Many popular books are written on how to succeed at high stakes negotiation, but researchers continue to study specific techniques to determine what really works. What about the emotion of sadness? If you need something from someone, are you more likely to get it if you let your lip tremble and solemnly wipe a tear from the corner of your eye? Or is that going to backfire?
You have a wonderful idea about how to improve your workplace, but will you tell anybody about it? Sometimes speaking up is difficult to do. After all, you might be chastised or mocked for daring to challenge the status quo. New research shows that the mood of the potential listener may help determine whether or not you choose to speak up.
Your boss has more influence than you. The CEO has even more. Until you get to the upper ranks, your personal influence at work is likely to be small and unimportant. So goes popular thinking. However, new research indicates that not only might your boss’s boss have less influence than everyone believes, your own personal influence in the workplace may have a larger effect than you think.
After I graduate, I have the short-term goal of getting a job and the long-term goal of having a successful career. What skills do I need to accomplish each goal? Are they the same skills or different ones? A new study suggests that one set of skills is extremely important both on the job hunt and in building a successful career.
Flex-schedules, work from home, modified hours, alternate office locations – lately the news is full of debates as to whether or not idiosyncratic deals and atypical work arrangements really, well, work. A recent study suggests that not only do such idiosyncratic deals, or i-deals, work – they actually improve job performance and inspire employee gratitude.
Most people are able to learn the situational demands of different environments and apply them appropriately. The job selection process, with its involved interviews and situational tests, is a peculiar and specialized kind of environment. New research suggests that an under-examined element that may come into play, not only during this part of the hiring process, but also in job performance generally.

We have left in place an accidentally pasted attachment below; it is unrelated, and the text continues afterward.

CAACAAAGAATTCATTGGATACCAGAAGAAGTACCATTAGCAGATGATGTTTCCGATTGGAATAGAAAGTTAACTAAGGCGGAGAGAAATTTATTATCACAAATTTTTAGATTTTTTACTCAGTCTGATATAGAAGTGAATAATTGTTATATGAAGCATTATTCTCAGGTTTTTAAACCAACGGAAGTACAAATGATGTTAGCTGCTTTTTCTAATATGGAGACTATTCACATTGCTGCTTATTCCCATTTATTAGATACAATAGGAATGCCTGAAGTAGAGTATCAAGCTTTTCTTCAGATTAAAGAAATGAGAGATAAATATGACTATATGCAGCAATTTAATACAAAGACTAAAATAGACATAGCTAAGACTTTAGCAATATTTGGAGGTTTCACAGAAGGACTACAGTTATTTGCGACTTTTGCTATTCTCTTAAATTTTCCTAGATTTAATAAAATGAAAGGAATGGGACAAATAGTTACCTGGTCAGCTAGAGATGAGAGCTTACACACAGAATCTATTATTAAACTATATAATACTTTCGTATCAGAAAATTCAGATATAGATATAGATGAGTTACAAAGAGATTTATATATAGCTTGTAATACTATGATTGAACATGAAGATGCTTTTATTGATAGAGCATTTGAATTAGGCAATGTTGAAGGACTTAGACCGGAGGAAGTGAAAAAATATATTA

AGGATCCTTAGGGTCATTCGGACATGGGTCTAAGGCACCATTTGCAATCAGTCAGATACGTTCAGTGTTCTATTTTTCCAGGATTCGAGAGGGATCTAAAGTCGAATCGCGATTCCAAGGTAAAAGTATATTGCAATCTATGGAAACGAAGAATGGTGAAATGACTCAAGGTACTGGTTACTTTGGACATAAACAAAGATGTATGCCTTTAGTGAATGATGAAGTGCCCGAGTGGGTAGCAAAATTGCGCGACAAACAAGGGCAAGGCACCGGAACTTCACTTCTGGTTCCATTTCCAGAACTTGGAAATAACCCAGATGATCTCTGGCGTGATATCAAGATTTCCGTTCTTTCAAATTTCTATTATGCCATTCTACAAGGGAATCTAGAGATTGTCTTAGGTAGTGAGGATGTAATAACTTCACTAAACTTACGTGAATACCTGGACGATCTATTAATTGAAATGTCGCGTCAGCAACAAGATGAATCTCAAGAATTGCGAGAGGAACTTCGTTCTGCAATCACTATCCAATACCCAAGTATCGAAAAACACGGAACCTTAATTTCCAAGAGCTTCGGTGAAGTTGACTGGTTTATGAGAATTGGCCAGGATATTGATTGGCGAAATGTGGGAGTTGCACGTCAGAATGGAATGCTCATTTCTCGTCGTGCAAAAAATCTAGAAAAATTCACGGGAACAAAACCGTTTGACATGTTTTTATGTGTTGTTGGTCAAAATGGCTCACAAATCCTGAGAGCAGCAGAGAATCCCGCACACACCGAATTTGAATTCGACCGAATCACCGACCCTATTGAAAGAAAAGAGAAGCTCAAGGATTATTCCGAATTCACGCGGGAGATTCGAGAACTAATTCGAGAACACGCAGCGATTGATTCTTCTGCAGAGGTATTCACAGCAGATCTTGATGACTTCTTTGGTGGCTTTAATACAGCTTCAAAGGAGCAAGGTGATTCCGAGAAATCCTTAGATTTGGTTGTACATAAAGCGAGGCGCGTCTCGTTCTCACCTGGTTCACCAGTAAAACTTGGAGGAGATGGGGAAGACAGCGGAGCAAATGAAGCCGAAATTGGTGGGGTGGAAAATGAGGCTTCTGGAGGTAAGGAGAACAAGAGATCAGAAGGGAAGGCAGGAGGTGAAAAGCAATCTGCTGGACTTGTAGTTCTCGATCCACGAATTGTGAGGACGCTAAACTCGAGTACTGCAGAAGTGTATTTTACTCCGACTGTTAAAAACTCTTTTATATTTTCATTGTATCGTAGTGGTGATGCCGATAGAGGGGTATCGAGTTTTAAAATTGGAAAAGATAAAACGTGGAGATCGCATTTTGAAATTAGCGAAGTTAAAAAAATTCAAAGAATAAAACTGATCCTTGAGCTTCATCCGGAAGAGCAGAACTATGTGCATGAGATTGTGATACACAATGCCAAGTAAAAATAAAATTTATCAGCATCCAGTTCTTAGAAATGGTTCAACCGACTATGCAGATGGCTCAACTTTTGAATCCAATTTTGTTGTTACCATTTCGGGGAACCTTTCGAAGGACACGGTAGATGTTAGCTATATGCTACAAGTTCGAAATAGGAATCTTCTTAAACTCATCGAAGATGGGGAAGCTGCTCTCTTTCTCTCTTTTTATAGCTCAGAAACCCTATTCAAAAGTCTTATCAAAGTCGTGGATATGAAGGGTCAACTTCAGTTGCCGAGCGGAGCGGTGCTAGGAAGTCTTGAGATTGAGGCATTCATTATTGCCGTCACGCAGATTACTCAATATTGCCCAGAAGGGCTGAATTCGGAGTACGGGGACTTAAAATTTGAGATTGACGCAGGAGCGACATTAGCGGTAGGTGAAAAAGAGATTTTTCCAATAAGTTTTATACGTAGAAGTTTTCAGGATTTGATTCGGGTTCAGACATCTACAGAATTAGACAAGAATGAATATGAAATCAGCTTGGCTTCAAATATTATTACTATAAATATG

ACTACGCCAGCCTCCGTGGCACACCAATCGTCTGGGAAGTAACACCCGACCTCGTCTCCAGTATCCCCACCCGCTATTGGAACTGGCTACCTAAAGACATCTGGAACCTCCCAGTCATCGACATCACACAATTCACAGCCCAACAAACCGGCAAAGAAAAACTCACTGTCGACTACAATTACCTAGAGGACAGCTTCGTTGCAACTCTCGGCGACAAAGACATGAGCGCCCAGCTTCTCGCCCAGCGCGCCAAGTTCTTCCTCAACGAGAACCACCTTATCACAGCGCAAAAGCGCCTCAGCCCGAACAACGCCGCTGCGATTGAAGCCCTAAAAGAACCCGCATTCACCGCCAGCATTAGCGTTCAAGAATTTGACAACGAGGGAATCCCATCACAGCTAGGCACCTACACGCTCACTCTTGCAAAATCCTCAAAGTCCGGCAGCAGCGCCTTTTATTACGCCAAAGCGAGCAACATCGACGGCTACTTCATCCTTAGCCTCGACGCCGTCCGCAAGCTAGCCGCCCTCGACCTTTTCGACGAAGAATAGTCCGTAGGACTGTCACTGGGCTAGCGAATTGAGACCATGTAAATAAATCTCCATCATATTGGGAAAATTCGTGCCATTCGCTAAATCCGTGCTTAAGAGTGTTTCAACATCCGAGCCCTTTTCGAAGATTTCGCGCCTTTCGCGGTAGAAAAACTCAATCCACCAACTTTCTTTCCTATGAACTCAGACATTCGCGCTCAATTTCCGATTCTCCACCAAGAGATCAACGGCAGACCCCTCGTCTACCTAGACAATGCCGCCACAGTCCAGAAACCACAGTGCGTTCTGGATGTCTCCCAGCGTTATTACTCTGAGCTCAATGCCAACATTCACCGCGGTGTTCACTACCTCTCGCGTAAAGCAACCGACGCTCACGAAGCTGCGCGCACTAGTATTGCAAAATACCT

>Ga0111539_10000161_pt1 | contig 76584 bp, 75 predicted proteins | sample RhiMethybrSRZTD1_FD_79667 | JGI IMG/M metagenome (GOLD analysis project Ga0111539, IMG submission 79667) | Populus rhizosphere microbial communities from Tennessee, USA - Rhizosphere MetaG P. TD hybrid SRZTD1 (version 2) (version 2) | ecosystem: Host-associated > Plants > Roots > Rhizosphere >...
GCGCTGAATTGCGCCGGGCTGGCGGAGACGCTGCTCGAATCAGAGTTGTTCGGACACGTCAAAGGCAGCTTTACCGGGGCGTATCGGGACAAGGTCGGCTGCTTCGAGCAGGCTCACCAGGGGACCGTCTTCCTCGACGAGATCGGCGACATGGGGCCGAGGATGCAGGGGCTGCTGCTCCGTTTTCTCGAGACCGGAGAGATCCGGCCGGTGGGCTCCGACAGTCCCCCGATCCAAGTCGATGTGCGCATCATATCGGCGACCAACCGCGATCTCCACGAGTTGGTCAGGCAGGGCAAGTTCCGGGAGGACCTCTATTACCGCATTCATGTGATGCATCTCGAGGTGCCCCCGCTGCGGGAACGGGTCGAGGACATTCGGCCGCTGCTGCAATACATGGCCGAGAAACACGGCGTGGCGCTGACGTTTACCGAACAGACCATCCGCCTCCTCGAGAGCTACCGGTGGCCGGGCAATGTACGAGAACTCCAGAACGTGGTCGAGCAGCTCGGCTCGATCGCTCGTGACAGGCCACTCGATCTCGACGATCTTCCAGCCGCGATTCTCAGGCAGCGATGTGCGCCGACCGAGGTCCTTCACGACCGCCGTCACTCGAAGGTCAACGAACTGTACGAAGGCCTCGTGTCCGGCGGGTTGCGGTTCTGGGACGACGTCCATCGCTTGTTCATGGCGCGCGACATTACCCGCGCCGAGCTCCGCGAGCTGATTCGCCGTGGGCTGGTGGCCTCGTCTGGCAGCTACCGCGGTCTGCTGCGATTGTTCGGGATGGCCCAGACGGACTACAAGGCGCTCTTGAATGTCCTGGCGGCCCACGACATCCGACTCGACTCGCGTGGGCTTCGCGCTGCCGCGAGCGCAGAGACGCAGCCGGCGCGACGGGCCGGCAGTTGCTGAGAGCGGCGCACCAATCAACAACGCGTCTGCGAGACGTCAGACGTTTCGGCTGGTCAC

There are many reasons to monitor employees. Particularly when implementing relatively new technologies such as web-based trainings, it might seem wise to monitor not only employee skill acquisition, but also their efficiency completing the training, their internet activity, even the speed of their keystrokes. However, monitoring has a downside.
Competition for rewards can be fierce within a company. Many employees fear making too big a wave or drawing too much attention to themselves. But some research paints an opposite picture for how to get promoted. Rewards are likely to go to the employees who interact with their bosses the most. Keeping your head down and working hard may not be the best recipe for success.
What’s wrong with the Big Five Personality Factors? Extraversion, Openness, Agreeableness, Conscientiousness, and Neuroticism – for years these broad measures have been used in hiring selection. But are they too broad? It’s possible that more specific measures that directly relate to position requirements could be better indicators of job success.
More and more companies are implementing volunteer programs. So, what effect do company-sponsored volunteerism programs have on the employees who participate? Is a strong culture of volunteerism key to employee engagement? In this study, learn how a strong volunteer program is a win for the NGO, a win for the employee who volunteers, and a win for the company that sponsors volunteer programs.